Yet I'd suggest the real reason that inaugural poems fail is not because they're not written by Frost; it's because they're generally terrible. It's difficult to find a better example of modish left earth-mother verse than Maya Angelou's whirlwind tour of American history, from the Cenozoic era to the gay and the homeless, brimming over with condemnations of commerce along the way. Remember:
your armed struggles for profit
Have left collars of waste upon
My shore, currents of debris upon my breast
Yet today I call you to my riverside,
If you will study war no more
Additional inequities are not far away:
Pawnee, Apache, Seneca, you
Cherokee Nation, who rested with me, then
Forced on bloody feet,
Left me to the employment of
Other seekers -- desperate for gain,
And the persistent rock, the river, and the tree keep coming back, no matter how many times they've appeared before, just like these inaugural poets.
Miller Williams' 1997 poem appears better on re-reading, a musing on American memory and the transmission of its values, yet seems unmistakably hobbled by its associations with public policy. How can a line such as "who dreamed for every child an even chance cannot let luck alone turn doorknobs or not" fail to be cheapened by thoughts of school lunch programs and midnight basketball.
Elizabeth Alexander's poem cited familiar maxims "first do no harm, or take no more than you need." That's all par for the course. Most interesting, perhaps, for a state ceremony, is that the speech didn't mention America, or anything so demotic as a bordered polity. In fact, she seemed to call for an explicit transcendence, wondering "what if the mightiest word is love, love beyond marital, filial, national." Music, no doubt, to those who rejoiced to "the world has changed and we must change with it" sentiments in Obama's own address.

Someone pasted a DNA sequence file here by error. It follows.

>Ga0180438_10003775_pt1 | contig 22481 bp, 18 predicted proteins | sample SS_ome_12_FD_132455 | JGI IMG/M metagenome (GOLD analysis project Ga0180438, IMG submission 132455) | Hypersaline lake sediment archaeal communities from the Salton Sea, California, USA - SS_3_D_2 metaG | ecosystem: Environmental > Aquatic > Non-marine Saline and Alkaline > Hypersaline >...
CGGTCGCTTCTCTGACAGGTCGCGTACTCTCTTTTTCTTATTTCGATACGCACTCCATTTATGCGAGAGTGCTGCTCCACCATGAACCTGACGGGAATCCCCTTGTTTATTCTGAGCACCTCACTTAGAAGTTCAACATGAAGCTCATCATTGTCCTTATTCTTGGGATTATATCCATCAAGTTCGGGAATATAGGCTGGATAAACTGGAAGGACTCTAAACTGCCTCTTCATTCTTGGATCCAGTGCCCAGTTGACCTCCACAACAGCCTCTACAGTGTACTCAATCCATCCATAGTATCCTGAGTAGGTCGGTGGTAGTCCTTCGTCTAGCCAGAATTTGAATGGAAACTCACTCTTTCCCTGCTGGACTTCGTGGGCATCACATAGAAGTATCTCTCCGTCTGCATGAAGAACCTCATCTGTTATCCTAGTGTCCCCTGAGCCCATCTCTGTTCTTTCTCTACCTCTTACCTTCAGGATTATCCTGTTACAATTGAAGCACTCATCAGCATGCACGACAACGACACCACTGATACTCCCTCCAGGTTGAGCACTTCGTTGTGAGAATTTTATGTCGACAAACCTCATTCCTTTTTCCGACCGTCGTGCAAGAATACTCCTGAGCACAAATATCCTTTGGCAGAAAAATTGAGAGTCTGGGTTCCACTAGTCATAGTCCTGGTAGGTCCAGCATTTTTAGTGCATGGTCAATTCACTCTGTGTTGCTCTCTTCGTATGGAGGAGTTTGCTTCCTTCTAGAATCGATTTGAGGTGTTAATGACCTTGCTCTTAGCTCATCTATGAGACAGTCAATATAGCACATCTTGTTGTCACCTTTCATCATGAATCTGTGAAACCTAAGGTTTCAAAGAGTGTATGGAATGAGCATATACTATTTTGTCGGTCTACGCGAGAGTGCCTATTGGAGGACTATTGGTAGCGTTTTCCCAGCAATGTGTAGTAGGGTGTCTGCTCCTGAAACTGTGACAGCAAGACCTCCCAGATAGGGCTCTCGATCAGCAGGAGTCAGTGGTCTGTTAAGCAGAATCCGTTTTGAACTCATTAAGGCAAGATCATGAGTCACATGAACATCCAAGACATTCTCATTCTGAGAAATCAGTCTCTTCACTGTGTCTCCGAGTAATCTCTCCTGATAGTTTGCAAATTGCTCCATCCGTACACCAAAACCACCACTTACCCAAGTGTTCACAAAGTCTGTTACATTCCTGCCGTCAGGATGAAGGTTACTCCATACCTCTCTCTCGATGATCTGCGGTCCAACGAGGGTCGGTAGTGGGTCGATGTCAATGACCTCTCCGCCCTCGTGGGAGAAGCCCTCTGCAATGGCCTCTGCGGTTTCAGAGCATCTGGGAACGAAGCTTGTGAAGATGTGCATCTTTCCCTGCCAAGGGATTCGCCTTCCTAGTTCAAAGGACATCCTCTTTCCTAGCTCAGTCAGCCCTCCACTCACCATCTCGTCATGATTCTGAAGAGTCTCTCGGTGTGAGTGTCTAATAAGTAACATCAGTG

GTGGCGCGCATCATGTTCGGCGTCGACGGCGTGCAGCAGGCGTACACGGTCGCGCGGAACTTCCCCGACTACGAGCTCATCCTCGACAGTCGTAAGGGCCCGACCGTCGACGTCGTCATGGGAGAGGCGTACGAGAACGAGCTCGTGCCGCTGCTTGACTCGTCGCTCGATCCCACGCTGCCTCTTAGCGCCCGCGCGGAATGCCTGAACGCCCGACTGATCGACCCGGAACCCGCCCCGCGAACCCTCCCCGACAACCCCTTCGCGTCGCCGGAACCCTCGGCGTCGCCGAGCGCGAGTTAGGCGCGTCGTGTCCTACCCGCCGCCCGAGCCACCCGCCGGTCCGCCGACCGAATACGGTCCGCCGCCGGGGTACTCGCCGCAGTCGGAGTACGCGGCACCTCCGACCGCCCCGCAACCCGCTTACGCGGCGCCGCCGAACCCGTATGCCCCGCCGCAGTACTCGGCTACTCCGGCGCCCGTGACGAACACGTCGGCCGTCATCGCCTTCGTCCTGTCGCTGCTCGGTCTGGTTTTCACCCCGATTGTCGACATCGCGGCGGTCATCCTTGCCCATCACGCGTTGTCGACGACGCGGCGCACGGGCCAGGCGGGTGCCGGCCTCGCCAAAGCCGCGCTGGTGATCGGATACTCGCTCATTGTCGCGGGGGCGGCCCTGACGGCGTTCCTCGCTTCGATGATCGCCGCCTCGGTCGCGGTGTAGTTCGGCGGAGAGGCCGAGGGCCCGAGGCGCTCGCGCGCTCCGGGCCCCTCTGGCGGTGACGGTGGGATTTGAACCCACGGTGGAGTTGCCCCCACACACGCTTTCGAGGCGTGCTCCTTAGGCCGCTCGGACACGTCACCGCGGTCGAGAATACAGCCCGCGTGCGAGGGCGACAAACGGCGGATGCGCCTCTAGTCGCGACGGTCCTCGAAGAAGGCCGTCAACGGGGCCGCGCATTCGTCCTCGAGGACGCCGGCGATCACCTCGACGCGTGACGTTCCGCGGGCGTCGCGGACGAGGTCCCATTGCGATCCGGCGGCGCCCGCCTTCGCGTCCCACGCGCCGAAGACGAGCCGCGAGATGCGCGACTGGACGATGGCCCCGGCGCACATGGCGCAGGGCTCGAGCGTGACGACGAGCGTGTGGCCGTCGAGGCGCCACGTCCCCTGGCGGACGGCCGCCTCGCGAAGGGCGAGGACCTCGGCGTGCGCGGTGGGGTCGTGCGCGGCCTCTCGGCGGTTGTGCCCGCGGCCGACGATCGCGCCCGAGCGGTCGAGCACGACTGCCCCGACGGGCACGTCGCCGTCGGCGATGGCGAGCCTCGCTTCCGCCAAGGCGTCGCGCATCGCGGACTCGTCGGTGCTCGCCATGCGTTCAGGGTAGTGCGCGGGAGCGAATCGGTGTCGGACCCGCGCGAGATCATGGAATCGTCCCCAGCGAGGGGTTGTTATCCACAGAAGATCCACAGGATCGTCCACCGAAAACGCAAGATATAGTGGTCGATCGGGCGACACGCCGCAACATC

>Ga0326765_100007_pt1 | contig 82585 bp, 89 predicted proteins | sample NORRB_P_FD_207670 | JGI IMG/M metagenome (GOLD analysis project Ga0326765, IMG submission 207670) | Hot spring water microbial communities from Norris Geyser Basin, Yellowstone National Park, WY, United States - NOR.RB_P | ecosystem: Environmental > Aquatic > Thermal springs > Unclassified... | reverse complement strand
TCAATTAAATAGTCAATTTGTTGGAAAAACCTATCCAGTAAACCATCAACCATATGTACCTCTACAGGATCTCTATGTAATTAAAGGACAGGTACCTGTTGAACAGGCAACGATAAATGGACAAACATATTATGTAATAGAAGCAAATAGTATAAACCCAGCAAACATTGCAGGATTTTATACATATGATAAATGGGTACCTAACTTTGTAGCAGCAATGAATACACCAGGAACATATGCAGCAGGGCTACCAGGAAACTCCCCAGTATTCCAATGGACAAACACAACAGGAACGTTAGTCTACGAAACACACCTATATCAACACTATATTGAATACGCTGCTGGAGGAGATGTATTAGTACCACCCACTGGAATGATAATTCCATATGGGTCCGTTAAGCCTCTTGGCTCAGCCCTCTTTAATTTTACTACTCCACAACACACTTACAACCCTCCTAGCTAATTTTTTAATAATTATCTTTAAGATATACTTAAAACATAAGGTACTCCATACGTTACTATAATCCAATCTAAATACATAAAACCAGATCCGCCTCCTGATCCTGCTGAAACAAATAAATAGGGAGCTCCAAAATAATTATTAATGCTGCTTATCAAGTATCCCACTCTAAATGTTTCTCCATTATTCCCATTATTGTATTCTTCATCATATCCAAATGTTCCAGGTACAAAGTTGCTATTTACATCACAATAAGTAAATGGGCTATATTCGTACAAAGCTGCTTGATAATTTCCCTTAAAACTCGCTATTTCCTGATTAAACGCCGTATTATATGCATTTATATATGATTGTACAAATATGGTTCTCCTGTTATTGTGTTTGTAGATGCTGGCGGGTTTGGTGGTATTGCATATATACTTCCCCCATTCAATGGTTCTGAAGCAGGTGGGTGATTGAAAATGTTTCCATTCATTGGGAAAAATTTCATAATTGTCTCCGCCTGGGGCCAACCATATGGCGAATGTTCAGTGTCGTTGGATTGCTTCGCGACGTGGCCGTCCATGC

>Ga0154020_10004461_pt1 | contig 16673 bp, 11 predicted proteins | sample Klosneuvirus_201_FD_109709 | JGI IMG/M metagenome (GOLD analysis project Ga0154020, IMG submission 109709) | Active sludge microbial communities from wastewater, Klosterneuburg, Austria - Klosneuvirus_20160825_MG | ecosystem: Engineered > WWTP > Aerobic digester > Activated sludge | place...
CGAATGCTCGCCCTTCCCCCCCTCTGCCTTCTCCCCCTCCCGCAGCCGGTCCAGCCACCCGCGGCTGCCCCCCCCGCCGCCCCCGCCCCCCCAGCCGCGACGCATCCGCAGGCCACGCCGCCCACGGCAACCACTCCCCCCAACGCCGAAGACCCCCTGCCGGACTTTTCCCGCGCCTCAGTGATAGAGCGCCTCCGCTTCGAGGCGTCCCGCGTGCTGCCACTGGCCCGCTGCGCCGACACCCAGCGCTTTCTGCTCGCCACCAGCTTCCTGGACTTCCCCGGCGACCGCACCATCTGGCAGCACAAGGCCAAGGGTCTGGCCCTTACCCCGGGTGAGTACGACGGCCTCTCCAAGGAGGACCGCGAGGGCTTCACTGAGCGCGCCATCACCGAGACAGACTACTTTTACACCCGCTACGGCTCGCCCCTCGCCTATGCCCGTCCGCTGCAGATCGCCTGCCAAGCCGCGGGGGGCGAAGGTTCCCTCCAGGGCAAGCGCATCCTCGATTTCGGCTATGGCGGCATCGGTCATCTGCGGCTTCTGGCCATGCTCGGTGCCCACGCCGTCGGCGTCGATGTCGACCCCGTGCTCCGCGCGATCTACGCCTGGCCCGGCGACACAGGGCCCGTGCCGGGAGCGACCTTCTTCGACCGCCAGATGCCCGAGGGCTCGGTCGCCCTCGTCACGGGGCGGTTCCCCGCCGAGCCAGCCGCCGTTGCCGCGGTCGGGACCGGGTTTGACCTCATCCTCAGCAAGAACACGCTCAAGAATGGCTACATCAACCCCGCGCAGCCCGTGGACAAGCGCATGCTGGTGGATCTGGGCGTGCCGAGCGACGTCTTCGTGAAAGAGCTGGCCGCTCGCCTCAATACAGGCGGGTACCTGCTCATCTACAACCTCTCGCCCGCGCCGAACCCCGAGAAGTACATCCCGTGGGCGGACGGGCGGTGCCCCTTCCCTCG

All of it warm porridge for a left-minded audience, of little interest to anyone else. And can anyone seriously argue that it elevates poetry? No, it's not an occasion to glorify art, but one to glorify government. Frost wrote in "Dedication," the rather "meta" (and critically panned) panegyric he actually intended to deliver at the Kennedy inauguration, before being hindered by wind and poor sight, that "Summoning artists to participate in the august occasions of the state seems something for us all to celebrate." I doubt that; it seems mainly something for government to celebrate -- it is in fact another way for it to celebrate itself. Frost played the courtier at Camelot, not the other way around.